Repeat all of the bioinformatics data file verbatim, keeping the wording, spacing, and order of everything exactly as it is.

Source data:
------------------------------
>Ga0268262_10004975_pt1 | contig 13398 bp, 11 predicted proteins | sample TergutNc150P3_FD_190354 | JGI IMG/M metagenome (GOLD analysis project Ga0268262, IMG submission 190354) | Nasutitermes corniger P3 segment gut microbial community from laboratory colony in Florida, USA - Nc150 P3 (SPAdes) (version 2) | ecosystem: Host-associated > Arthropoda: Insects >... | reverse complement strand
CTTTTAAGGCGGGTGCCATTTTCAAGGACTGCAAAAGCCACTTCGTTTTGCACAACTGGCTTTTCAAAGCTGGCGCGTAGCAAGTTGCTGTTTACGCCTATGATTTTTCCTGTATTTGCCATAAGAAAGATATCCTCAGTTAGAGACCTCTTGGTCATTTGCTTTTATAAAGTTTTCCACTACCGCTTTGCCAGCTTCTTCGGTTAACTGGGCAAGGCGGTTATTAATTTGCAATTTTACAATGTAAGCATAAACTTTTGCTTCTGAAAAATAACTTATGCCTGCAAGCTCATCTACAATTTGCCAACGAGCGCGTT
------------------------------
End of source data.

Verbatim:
>Ga0268262_10004975_pt1 | contig 13398 bp, 11 predicted proteins | sample TergutNc150P3_FD_190354 | JGI IMG/M metagenome (GOLD analysis project Ga0268262, IMG submission 190354) | Nasutitermes corniger P3 segment gut microbial community from laboratory colony in Florida, USA - Nc150 P3 (SPAdes) (version 2) | ecosystem: Host-associated > Arthropoda: Insects >... | reverse complement strand
CTTTTAAGGCGGGTGCCATTTTCAAGGACTGCAAAAGCCACTTCGTTTTGCACAACTGGCTTTTCAAAGCTGGCGCGTAGCAAGTTGCTGTTTACGCCTATGATTTTTCCTGTATTTGCCATAAGAAAGATATCCTCAGTTAGAGACCTCTTGGTCATTTGCTTTTATAAAGTTTTCCACTACCGCTTTGCCAGCTTCTTCGGTTAACTGGGCAAGGCGGTTATTAATTTGCAATTTTACAATGTAAGCATAAACTTTTGCTTCTGAAAAATAACTTATGCCTGCAAGCTCATCTACAATTTGCCAACGAGCGCGTT